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CAPSULE REPORT: CPJ analyses global trends in imprisonment of journalists; one in six held without charge

(CPJ/IFEX) - The following is an abridged CPJ press release:

CPJ: One in 6 jailed journalists are held without charge
Census shows an overall decline; China remains the leading jailer

New York, December 5, 2007 - One in six journalists jailed worldwide are being held without any publicly disclosed charge, many for months or years at a time and some in secret locations, the Committee to Protect Journalists has found in a new analysis.

CPJ's annual worldwide census of imprisoned journalists found 127 behind bars on December 1, a decrease of seven from the 2006 tally. The drop is due in large part to the release this year of 15 Ethiopian journalists who were either acquitted or pardoned of antistate charges stemming from a broad government crackdown on the press. CPJ and others had waged an intensive advocacy campaign on their behalf.

China, which has failed to meet its promises to improve press freedom before the 2008 Olympics, continued to be the world's leading jailer of journalists, a dishonor it has held for nine consecutive years. Cuba, Eritrea, Iran, and Azerbaijan round out the top five jailers among the 24 nations that imprison journalists.

Antistate allegations such as subversion, divulging state secrets, and acting against national interests remain the most common charge used to imprison journalists worldwide, CPJ found. About 57 percent of journalists in the census are jailed under these charges, many of them by the Chinese and Cuban governments.

The proportion of journalists held without any charge at all increased for the third consecutive year. Eritrea and Iran account for many of these cases, but the United States has used this tactic as well. U.S. authorities have not filed charges or presented evidence against Al-Jazeera cameraman Sami al-Haj, held for more than five years at Guantánamo Bay, or Associated Press photographer Bilal Hussein, held in Iraq for more than 19 months. The U.S. military said in November that Hussein's case would be referred to Iraqi courts for prosecution but continued to withhold details explaining the basis for the detention.

"Imprisoning journalists on the basis of assertions alone should not be confused with a legal process. This is nothing less than state-sponsored abduction," CPJ Executive Director Joel Simon said. "While we believe every one of these 127 journalists should be released, we are especially concerned for those detained without charge because they're often held in abysmal conditions, cut off from their lawyers and their families."

The practice of holding journalists without charge has eroded basic standards of fairness and accountability. Iranian authorities, for example, jailed Mohammad Seddigh Kaboudvand in July, but they have yet to file formal charges or bring the editor before a judge. Kaboudvand's lawyer has not been allowed to see him or review the government's case. Eritrean authorities will not even confirm whether the journalists in its custody are alive or dead. At least 19 journalists worldwide are being held in secret locations, CPJ found, with Eritrea the worst offender in this regard.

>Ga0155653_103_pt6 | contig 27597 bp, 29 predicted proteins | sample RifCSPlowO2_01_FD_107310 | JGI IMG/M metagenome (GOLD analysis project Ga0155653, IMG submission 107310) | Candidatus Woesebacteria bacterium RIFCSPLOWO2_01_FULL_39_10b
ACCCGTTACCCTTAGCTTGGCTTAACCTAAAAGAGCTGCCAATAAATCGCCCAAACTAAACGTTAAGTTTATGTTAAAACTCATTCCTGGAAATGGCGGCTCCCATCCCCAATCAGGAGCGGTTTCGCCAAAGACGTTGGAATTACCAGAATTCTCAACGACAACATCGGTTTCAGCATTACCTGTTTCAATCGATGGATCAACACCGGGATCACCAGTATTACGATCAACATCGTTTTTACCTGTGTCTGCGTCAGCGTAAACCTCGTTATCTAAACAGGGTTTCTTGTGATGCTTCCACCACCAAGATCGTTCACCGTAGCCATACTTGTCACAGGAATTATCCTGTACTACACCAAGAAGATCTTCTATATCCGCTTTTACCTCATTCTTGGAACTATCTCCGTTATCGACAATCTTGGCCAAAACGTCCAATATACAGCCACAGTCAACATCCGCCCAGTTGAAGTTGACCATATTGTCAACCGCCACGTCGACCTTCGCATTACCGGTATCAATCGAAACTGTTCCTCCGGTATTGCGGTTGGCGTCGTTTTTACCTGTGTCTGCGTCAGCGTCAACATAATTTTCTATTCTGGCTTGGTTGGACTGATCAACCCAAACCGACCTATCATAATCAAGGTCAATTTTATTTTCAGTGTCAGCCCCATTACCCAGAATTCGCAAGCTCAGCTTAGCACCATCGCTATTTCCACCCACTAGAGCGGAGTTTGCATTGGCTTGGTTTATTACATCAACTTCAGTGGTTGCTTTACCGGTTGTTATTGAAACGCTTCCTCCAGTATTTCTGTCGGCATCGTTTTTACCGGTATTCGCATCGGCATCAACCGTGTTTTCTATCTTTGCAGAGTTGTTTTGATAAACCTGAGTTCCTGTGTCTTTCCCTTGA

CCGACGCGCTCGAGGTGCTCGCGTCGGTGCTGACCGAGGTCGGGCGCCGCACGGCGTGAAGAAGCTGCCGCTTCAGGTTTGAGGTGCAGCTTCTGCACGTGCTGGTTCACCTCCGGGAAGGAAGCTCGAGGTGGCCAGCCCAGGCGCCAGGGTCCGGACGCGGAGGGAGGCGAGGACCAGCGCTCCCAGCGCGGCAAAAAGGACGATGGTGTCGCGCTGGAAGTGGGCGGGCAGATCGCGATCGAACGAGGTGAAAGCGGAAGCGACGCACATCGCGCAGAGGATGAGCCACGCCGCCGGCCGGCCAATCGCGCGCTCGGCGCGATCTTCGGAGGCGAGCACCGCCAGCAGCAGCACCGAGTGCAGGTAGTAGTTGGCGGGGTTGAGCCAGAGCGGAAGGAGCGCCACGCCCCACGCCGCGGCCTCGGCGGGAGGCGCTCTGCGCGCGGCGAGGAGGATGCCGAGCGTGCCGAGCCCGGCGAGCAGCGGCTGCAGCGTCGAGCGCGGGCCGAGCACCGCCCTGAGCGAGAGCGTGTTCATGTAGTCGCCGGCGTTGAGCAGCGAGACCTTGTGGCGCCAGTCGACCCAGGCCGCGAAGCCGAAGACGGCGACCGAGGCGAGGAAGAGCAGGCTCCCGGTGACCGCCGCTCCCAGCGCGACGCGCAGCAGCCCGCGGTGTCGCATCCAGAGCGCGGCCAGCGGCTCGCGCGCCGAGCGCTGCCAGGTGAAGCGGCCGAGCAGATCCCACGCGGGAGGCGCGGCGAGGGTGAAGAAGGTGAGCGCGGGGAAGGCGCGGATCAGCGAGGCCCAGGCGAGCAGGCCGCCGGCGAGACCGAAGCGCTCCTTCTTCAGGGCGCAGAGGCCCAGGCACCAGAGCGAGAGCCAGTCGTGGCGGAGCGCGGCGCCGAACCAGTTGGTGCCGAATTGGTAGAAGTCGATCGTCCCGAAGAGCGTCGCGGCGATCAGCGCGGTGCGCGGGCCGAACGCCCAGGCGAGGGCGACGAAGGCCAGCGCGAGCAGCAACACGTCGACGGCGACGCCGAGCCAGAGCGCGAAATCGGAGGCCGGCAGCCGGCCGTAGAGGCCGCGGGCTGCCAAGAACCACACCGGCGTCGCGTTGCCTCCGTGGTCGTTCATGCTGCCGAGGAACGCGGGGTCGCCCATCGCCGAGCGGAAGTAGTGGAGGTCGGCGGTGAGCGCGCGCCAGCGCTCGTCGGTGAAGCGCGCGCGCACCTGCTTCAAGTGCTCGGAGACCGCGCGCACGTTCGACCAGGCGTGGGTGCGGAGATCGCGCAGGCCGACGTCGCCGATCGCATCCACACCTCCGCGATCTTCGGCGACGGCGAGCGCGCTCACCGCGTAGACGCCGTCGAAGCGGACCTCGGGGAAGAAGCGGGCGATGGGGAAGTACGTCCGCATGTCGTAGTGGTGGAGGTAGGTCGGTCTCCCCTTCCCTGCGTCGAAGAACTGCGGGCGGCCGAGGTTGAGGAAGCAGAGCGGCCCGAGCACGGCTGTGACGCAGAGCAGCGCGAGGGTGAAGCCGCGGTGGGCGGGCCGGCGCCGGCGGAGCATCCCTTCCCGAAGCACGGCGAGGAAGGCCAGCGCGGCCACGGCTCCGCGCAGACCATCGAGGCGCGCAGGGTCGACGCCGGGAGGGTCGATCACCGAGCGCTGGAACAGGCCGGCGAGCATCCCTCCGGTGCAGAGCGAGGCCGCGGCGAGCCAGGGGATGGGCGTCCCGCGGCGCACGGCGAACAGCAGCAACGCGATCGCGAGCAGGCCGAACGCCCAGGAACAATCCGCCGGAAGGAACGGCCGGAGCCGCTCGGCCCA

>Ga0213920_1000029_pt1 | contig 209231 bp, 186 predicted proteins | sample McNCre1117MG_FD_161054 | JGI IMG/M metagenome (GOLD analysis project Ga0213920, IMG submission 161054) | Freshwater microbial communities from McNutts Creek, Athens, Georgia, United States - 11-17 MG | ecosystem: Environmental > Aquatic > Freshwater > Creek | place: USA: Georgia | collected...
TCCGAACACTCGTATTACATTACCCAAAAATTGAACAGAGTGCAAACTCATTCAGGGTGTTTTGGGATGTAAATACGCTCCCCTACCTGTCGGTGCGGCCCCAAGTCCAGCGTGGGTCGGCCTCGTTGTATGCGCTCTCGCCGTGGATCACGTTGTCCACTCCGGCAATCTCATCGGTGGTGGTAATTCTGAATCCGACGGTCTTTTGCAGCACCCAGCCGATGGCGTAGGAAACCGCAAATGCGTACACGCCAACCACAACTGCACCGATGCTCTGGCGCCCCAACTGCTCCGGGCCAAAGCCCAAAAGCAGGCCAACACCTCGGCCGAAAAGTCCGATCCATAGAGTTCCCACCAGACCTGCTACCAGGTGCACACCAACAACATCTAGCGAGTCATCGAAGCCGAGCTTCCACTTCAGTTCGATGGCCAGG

Continuing a decade-long trend, Internet journalists make up an increasing proportion of CPJ's census. Bloggers, online editors, and Web-based reporters constitute about 39 percent of journalists jailed worldwide. Print journalists make up the largest professional category, accounting for about half of those in jail.

The rise of Internet journalism and its risks are evident in China, where 18 of the 29 jailed journalists worked online. China's list includes Shi Tao, an award-winning journalist serving a 10-year sentence for e-mailing details of a government propaganda directive to an overseas Web site. The Internet giant Yahoo supplied account information to Chinese authorities that led to Shi's 2004 arrest and triggered an ongoing debate over corporate responsibility.

China continues to rely heavily on the use of vague antistate charges, imprisoning 22 journalists on accusations such as "inciting subversion of state power." Despite China's 2001 promises to the International Olympic Committee that it would ensure "complete media freedom," its leaders continue to jail reporters and operate a vast system of censorship, CPJ found in a special report in August. CPJ has urged the IOC and the Games' corporate sponsors to hold Beijing accountable to its word.

"China has remained the world's worst jailer of journalists from the day the Games were awarded through today, just months before the Olympics are scheduled to begin," said CPJ's Simon. "China and the IOC have an obligation to make good on the broad promises made when Beijing was selected. For the torch to be lit in Beijing next August as 29 journalists languish in jail would mock the ideals of the Olympic movement."

(. . . )

CPJ's list is a snapshot of those incarcerated at midnight on December 1, 2007. It does not include the many journalists imprisoned and released throughout the year; accounts of those cases can be found at . Journalists remain on CPJ's list until the organization determines with reasonable certainty that they have been released or have died in custody.

Journalists who either disappear or are abducted by nonstate entities, including criminal gangs, rebels, or militant groups, are not included on the imprisoned list. Their cases are classified as "missing" or "abducted." Details of these cases are also available on CPJ's Web site.

For the full press release, with additional links, go to:

CPJ is a New York-based, independent, nonprofit organization that works to safeguard press freedom worldwide. For more information, visit

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